No matter what our different circumstances, we’re essentially all sitting in the same class: the class of life. In this class, we’re all presented with experiences that are exciting and fun, and others that are tough and painful. We all have challenges to face and decisions to make. To me, life is all about learning and growing. Every good, bad or neutral experience is an opportunity to learn something about ourselves or our world. It’s an opportunity to expand our knowledge and our understanding. Every day, this classroom of life invites us to become more than who we thought we were the day before.
But just like in other classrooms, I’ve noticed that some students are avid learners of life and others not so much. The non-learners just enjoy the good times and cope with the bad times then keep moving forward. They might congratulate themselves or beat themselves up over what happened but they miss the lessons along the way. On the other hand, avid learners milk every experience for all the insight they can get out of it. They make their lives fuller and transform themselves with everything life throws at them. These are the ones who gain wisdom.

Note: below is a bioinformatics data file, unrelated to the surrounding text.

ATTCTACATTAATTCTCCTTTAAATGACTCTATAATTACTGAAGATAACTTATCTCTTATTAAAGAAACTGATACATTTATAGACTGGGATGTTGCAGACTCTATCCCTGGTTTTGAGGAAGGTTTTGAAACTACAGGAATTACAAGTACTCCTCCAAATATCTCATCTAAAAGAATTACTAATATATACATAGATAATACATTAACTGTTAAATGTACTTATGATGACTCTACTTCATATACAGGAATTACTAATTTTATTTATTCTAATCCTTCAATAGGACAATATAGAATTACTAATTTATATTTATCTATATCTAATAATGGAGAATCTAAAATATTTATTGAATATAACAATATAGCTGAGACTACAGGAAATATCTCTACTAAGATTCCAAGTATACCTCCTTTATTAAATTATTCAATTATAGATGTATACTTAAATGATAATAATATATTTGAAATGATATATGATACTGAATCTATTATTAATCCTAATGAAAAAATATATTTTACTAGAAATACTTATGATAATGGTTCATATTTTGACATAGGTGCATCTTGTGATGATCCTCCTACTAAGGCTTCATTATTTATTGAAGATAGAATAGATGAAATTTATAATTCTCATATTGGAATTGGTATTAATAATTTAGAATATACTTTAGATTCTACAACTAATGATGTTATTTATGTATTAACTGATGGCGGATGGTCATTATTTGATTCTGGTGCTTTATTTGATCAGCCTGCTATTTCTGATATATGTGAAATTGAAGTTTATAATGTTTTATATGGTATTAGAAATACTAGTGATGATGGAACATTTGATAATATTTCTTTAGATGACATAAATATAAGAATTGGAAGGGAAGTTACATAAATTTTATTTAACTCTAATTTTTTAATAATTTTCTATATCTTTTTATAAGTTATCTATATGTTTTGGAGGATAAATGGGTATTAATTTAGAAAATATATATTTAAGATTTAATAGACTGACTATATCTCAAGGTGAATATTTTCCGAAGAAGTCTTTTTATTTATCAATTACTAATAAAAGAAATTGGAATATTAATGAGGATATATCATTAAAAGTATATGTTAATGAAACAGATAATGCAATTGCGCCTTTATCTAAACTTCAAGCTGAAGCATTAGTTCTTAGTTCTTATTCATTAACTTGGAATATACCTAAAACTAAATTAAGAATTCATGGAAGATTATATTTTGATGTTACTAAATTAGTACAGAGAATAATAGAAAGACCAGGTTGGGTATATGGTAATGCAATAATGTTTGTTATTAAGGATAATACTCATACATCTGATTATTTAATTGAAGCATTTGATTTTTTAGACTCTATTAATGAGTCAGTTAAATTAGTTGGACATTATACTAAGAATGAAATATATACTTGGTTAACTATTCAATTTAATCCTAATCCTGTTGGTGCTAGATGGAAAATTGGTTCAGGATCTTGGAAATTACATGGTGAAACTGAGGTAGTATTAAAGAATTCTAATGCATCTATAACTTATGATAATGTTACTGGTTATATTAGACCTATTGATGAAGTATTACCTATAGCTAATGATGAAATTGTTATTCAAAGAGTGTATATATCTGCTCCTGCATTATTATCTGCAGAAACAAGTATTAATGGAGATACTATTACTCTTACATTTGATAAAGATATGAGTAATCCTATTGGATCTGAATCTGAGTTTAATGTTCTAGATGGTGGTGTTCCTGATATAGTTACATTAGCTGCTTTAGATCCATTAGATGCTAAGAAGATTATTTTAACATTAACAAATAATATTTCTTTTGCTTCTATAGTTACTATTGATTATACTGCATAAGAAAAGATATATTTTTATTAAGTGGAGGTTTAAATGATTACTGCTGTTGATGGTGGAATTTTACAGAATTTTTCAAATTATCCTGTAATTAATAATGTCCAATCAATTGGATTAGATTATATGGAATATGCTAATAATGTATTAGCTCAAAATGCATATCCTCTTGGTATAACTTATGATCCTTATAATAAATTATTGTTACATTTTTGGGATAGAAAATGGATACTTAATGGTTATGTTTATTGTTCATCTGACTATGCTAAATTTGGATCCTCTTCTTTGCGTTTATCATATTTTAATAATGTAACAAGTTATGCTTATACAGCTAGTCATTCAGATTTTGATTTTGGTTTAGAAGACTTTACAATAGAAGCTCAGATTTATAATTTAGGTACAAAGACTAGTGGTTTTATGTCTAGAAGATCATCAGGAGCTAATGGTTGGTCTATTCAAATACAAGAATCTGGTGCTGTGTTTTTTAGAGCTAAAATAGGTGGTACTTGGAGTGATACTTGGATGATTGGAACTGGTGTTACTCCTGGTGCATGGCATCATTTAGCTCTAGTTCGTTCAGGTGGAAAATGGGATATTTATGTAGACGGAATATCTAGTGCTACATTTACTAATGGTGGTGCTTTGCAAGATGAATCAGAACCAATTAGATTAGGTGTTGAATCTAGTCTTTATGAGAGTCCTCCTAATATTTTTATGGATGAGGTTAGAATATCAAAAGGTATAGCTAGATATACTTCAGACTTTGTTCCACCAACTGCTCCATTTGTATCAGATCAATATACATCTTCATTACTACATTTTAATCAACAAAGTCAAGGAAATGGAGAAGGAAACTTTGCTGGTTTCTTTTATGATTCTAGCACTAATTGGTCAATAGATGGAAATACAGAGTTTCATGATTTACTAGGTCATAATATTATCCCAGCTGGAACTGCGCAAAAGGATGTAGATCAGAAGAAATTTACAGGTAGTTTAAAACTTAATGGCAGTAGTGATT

Maybe you’re one of those people who hasn’t appreciated the opportunities to learn from every experience life has offered. If so, I invite you to try a new approach using the suggestions below:
It’s all feedback. Rather than thinking of experiences in terms of whether you failed or succeeded, won or lost, did something right or wrong, think of each experience as a set up meant to give you valuable feedback.